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The Kinnear Husky Squadron. Panorama. Spring 2009. Joint Sports Day. CONTENTS - Joint Sports Day - Spring FTX - Commissioning - LDAC - CTLT - LTC.
Joint Sports Day
- Joint Sports Day
- Spring FTX
This year Joint Sports Day, a day of competition between the Army, Navy/Marine Corps, and Air Force Reserve Officer Training Corps (ROTC) programs, was held April 18th at the Intramural Activities Field.
The Army team was organized by Cadet Deveraux to compete in a variety of events including: the Dizzy Izzy, the Push-Up Train, Marine Corp Obstacle Course, and a 4x100 meter relay around the field.
The final event, the Tug-of-War resulted in the Army\'s cumulative victory as winner of the Commander\'s Cup. The award was presented later during the yearly award ceremony following the Joint Service Review.
Above: At 1030, the Dizzy Izzy started off the competition. In this event, competitors would spin around a baseball bat running to their teammates in line.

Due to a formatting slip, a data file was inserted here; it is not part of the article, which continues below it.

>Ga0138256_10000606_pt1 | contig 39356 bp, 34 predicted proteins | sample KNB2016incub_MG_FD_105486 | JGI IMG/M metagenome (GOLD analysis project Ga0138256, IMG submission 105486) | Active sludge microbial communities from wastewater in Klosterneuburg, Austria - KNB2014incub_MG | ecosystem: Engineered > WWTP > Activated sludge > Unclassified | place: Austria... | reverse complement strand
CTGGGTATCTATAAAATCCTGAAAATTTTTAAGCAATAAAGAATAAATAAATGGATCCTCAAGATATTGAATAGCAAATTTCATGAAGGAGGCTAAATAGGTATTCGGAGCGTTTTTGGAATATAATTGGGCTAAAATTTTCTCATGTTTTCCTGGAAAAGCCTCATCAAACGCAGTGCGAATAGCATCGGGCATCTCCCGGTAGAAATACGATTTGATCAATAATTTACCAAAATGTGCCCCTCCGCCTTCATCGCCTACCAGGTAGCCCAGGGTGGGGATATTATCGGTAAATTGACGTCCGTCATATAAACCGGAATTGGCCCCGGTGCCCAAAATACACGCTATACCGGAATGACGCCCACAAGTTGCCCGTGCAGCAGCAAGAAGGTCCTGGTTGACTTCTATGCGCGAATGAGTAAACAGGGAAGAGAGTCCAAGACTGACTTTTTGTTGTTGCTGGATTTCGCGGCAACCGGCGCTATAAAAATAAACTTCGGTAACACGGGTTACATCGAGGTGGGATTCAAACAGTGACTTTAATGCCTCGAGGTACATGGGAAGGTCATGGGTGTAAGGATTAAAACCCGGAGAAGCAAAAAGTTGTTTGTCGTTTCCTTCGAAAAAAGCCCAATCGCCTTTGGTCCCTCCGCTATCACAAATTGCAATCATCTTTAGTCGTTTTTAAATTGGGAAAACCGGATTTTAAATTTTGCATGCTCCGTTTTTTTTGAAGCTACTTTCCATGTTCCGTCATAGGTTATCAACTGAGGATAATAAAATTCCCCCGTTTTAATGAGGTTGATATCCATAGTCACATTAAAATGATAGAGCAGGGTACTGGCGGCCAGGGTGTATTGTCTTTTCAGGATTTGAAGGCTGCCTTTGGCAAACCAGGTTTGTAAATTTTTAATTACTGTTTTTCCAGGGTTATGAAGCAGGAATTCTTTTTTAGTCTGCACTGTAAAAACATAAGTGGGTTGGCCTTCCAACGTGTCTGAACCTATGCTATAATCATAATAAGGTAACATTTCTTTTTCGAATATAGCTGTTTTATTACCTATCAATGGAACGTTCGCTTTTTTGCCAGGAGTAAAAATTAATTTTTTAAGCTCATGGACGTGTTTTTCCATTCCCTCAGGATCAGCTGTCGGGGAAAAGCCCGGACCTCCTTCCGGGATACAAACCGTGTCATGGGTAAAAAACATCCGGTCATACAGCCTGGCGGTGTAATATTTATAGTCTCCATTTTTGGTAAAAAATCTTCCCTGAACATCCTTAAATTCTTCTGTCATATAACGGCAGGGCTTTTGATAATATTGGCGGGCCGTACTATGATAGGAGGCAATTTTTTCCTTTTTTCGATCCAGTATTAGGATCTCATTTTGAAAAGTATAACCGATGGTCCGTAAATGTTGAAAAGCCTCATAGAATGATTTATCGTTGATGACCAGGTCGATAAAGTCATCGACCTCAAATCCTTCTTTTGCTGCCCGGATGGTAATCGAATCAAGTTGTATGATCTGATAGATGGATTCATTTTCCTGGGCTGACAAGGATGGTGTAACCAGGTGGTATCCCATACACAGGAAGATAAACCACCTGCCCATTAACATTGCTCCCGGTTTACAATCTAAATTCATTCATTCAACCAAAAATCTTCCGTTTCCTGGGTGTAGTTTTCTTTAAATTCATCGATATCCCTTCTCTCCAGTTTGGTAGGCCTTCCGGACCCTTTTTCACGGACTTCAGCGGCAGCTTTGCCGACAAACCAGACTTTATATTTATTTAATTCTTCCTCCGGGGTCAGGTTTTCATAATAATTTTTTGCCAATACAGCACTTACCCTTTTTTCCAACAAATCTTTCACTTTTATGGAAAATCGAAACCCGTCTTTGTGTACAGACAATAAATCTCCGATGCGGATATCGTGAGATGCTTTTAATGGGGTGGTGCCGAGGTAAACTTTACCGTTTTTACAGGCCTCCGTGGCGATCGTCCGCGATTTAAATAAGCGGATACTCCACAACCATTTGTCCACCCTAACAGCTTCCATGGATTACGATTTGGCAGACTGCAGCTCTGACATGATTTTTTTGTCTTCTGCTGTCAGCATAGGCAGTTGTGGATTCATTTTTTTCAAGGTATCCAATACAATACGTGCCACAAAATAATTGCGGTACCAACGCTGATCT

Right: All teams of the push-up train would perform one push-up at a time in step with commands from the event manager. Failure of any one of the cadets in the train would disqualify the team. The Army team outlasted its competitors for a win in this event
The Marine Corps obstacle course required the teams to field competitors to low-crawl, carry ammo cans, and even carry each other in a race to be the first team with all members back at the start line. The Navy/Marine team took victory in this event.
Left: Cadets Allen and George carry Cadet Leverkuhn to the finish as their team captain, Cadet Deveraux, shouts them on.
The Spring Field Training Exercise (SFTX) is UW Army ROTC\'s most significant weekend of training over the year. From Friday May 15 to the 17th, our third-year cadets (MSIIIs) were evaluated as they led their squads or patrols through a variety of battle drills an patrolling lanes.
Above: Cadets packed in the bus and ready for deployment to Palomas (the imaginary country within Ft. Lewis in which ROTC cadets patrol to prevent ethnic cleansing and violent insurgent disruptions in the Paloman political transition to independence).
Above: Cadet Bugg, a fourth-year student, leads a brief class on patrol base operations. MSIV cadets each shared a lesson to provide lowerclassmen with a last-minute refresher on the most important subjects they would be tested upon in the next two days.